Microsoft Exec Is Correct: Apple Is Copying Windows Phone, Others in iOS 5

Microsoft Corporate Vice President Joe Belfiore unleashed a few tweets on Twitter in the wake of Apple's WWDC 2011 keynote address, accurately flagging the features in the upcoming release of iOS that directly copy features already available in (or in some cases, announced for) Windows Phone. The comments set off an odd firestorm, given that his charge is completely accurate.

"Feeling flattered today," the first Belfiore tweet reads. "Lots of great [Windows Phone] ideas headed to iOS. Camera button/above lock, auto-upload of pics, better notifications."

"Feeling flattered today part 2," the second tweet begins. "Wi-Fi sync, built-in Twitter, background download service, short-messaging chats (though we do Facebook [too]!)"

Without getting into the childish reaction I've seen to these tweets in various tech blogs and news sites, suffice it to say that Belfiore is correct. Apple's upcoming iOS 5 release—which will power recently released versions of the iPhone, iPod touch, and iPad—does indeed copy features in Windows Phone, as well as some notable features in Google Android and Research in Motion's (RIM's) BlackBerry. I wrote about this issue extensively in my overview of the WWDC 2011 keynote on the SuperSite for Windows.

But let's focus on Windows Phone. Here are the features Belfiore is calling out.

Camera improvements. When Windows Phone debuted last year, one of the most-touted features of the new system—and one that subsequently starred in at least one TV commercial—was that its users could take their phone out of their pocket and immediately take a picture thanks to the hardware camera button and unique "pocket to picture" functionality of the platform. On the iPhone, meanwhile, users would need first to fumble with the lock screen, locate the correct home screen, find the Camera app, launch it, and then wait for it to load before they could take a picture. So in iOS 5, Apple is adding a Camera icon to the lock screen and allowing the Volume Up button to function like a camera shutter button, effectively copying this very useful Windows Phone feature.

Auto-uploading of pictures. Windows Phone 7 includes the ability to automatically upload each picture taken with the camera to either Windows Live SkyDrive or Facebook. On the iPhone, users need to manually upload photos, using a third-party app they need to find, install, and then configure. So Apple is adding the ability to auto-upload pictures from iOS devices to iCloud, a service that will debut late this year.

Notifications. Windows Phone includes a non-invasive notification system that presents an overlay at the top of the screen that doesn't interrupt the current activity, so you can choose to ignore it or swipe over it to dismiss the notification. Meanwhile, iOS notifications present an annoying modal dialog box that interrupts whatever you're doing—including if you're playing a game—forcing you to address the notification immediately. So Apple is changing notifications in iOS 5 so that (you guessed it) they appear as non-modal overlays on the top of the screen that the user can simply ignore.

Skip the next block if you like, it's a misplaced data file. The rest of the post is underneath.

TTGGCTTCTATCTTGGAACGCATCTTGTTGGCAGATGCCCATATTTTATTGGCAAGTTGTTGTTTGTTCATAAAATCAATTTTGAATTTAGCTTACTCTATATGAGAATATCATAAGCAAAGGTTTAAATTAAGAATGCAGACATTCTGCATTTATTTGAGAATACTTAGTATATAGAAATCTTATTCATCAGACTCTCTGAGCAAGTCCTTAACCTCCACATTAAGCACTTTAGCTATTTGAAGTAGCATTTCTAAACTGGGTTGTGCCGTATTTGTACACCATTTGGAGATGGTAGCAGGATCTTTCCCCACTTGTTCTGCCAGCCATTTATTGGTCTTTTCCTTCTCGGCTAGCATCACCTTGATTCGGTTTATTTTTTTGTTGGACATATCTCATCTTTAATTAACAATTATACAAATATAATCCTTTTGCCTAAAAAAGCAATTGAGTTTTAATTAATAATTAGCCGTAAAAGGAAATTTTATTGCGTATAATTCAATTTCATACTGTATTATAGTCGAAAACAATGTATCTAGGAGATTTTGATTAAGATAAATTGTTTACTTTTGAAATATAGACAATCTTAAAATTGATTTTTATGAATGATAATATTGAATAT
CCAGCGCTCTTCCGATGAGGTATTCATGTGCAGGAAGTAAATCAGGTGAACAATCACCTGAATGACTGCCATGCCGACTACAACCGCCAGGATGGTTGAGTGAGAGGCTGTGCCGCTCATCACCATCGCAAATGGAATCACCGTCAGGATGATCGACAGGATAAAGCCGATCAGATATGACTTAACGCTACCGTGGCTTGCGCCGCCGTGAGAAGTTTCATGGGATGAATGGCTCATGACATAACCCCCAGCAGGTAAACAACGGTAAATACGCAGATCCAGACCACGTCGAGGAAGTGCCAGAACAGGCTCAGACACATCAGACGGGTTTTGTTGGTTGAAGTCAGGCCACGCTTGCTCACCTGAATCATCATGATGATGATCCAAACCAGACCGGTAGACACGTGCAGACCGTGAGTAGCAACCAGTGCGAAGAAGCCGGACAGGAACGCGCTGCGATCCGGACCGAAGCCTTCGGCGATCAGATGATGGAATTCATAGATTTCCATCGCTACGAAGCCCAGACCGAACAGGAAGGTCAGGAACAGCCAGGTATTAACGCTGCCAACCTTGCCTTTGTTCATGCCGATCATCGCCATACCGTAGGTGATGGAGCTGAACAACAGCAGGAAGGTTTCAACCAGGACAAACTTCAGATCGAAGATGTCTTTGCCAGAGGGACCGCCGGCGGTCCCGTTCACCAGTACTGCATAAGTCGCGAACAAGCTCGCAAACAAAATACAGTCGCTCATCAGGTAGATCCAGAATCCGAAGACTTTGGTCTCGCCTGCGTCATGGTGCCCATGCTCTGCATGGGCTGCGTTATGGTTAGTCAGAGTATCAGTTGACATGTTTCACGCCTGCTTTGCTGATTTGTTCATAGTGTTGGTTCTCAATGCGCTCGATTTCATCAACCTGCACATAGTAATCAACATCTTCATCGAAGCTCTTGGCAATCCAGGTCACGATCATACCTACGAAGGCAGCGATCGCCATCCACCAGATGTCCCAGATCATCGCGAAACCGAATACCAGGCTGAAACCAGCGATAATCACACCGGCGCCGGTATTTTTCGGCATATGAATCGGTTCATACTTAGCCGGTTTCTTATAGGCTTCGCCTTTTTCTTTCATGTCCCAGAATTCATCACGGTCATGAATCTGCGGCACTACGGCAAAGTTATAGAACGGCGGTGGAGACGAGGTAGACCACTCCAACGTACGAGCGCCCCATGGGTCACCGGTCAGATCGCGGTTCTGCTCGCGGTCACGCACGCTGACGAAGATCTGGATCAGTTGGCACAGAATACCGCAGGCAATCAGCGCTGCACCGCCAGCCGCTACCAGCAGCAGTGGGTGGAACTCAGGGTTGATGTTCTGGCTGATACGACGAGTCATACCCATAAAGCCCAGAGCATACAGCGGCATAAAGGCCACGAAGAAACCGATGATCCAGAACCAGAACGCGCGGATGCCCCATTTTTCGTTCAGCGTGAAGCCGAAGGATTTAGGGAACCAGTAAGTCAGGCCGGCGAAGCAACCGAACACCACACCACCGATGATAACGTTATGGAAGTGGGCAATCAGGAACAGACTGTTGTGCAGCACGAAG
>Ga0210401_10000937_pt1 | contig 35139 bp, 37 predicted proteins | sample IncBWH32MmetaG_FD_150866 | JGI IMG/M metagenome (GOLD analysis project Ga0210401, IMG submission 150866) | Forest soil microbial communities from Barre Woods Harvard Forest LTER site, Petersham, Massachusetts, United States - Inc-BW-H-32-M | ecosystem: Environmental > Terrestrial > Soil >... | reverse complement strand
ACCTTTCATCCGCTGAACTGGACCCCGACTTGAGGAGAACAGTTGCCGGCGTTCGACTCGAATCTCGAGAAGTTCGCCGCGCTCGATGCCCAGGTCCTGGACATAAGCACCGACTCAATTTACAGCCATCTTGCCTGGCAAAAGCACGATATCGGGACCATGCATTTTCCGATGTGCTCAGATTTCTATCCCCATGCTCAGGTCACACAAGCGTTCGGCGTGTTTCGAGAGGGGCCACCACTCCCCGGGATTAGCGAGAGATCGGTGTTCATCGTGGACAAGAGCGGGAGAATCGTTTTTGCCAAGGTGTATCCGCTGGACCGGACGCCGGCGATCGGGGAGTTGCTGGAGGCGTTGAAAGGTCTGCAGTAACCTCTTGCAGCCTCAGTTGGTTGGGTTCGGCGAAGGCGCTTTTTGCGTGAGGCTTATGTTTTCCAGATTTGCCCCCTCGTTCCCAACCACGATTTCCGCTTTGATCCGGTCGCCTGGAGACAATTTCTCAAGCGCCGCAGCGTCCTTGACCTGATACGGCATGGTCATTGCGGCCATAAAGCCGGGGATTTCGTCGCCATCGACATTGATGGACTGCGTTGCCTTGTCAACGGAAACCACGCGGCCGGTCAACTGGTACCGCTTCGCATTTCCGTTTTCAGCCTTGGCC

Wi-Fi device sync. Microsoft debuted Wi-Fi sync in the Zune years ago and continued offering this feature with Windows Phone last year. Apple, curiously and to great criticism, has never offered Wi-Fi sync with any of its iPods or iOS-based devices. But the company will be adding this functionality, very belatedly, in iOS 5.

Integrated Twitter. Windows Phone currently offers an integrated Facebook experience in Windows Phone and Microsoft announced in January that it would be adding integrated Twitter to the next release, dubbed "Mango," and due sometime this year. (Mango is also gaining integrated LinkedIn support.) To date, iOS has simply required those wishing to access third-party services to find and install individual apps, and these apps don't offer any integration with the core OS or its built-in apps. In iOS 5, finally, Apple is adding integrated Twitter (but not Facebook—which is arguably a lot more valuable—or LinkedIn) too.

Background download service. Microsoft announced in March that Mango would include a background download service with delta update capabilities, allowing third-party apps to utilize this functionality, but the core OS has had this feature since the 2010 launch. After four years in the market, iOS will finally add a background download service (with delta update capabilities).

Short-messaging chats. Microsoft announced in May that Mango would include a centralized messaging infrastructure that combines Facebook, Windows Live Messenger, SMS, and MMS chatting capabilities. This week, Apple announced that iOS 5 will provide a proprietary messaging service, iMessage, that only works between devices running iOS 5. Critics charge that this feature most closely resembles RIM's BlackBerry Messaging Service (BMS), which it does. But the Mango service is both more useful and more open.

So what's the controversy here? From what I can see, the score is Belfiore 7, Apple apologists 0.
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